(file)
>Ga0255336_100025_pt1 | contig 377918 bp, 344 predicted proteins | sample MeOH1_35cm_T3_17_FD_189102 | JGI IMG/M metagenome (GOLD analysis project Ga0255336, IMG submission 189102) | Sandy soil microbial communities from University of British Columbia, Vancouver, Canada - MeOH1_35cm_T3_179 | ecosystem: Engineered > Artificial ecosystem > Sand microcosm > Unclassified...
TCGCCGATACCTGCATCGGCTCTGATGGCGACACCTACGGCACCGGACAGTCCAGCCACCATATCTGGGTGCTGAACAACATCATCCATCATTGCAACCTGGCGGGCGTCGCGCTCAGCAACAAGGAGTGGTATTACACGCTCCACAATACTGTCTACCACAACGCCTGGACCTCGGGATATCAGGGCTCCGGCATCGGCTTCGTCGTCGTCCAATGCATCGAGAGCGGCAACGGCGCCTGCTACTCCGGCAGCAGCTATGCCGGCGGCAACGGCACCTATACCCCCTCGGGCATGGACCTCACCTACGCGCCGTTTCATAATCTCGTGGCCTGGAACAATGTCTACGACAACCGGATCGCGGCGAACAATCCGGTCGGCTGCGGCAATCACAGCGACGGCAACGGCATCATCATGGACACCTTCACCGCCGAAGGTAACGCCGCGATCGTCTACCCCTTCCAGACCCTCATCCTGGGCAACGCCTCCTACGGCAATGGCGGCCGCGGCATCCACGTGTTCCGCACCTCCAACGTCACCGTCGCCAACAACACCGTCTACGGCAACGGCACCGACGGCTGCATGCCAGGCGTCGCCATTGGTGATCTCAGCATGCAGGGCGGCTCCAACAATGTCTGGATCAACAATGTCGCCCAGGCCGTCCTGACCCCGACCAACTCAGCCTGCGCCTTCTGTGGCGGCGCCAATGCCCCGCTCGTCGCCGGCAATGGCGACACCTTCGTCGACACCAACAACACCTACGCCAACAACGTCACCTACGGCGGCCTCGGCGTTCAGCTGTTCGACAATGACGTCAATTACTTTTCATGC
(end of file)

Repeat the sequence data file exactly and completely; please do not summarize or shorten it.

>Ga0255336_100025_pt1 | contig 377918 bp, 344 predicted proteins | sample MeOH1_35cm_T3_17_FD_189102 | JGI IMG/M metagenome (GOLD analysis project Ga0255336, IMG submission 189102) | Sandy soil microbial communities from University of British Columbia, Vancouver, Canada - MeOH1_35cm_T3_179 | ecosystem: Engineered > Artificial ecosystem > Sand microcosm > Unclassified...
TCGCCGATACCTGCATCGGCTCTGATGGCGACACCTACGGCACCGGACAGTCCAGCCACCATATCTGGGTGCTGAACAACATCATCCATCATTGCAACCTGGCGGGCGTCGCGCTCAGCAACAAGGAGTGGTATTACACGCTCCACAATACTGTCTACCACAACGCCTGGACCTCGGGATATCAGGGCTCCGGCATCGGCTTCGTCGTCGTCCAATGCATCGAGAGCGGCAACGGCGCCTGCTACTCCGGCAGCAGCTATGCCGGCGGCAACGGCACCTATACCCCCTCGGGCATGGACCTCACCTACGCGCCGTTTCATAATCTCGTGGCCTGGAACAATGTCTACGACAACCGGATCGCGGCGAACAATCCGGTCGGCTGCGGCAATCACAGCGACGGCAACGGCATCATCATGGACACCTTCACCGCCGAAGGTAACGCCGCGATCGTCTACCCCTTCCAGACCCTCATCCTGGGCAACGCCTCCTACGGCAATGGCGGCCGCGGCATCCACGTGTTCCGCACCTCCAACGTCACCGTCGCCAACAACACCGTCTACGGCAACGGCACCGACGGCTGCATGCCAGGCGTCGCCATTGGTGATCTCAGCATGCAGGGCGGCTCCAACAATGTCTGGATCAACAATGTCGCCCAGGCCGTCCTGACCCCGACCAACTCAGCCTGCGCCTTCTGTGGCGGCGCCAATGCCCCGCTCGTCGCCGGCAATGGCGACACCTTCGTCGACACCAACAACACCTACGCCAACAACGTCACCTACGGCGGCCTCGGCGTTCAGCTGTTCGACAATGACGTCAATTACTTTTCATGC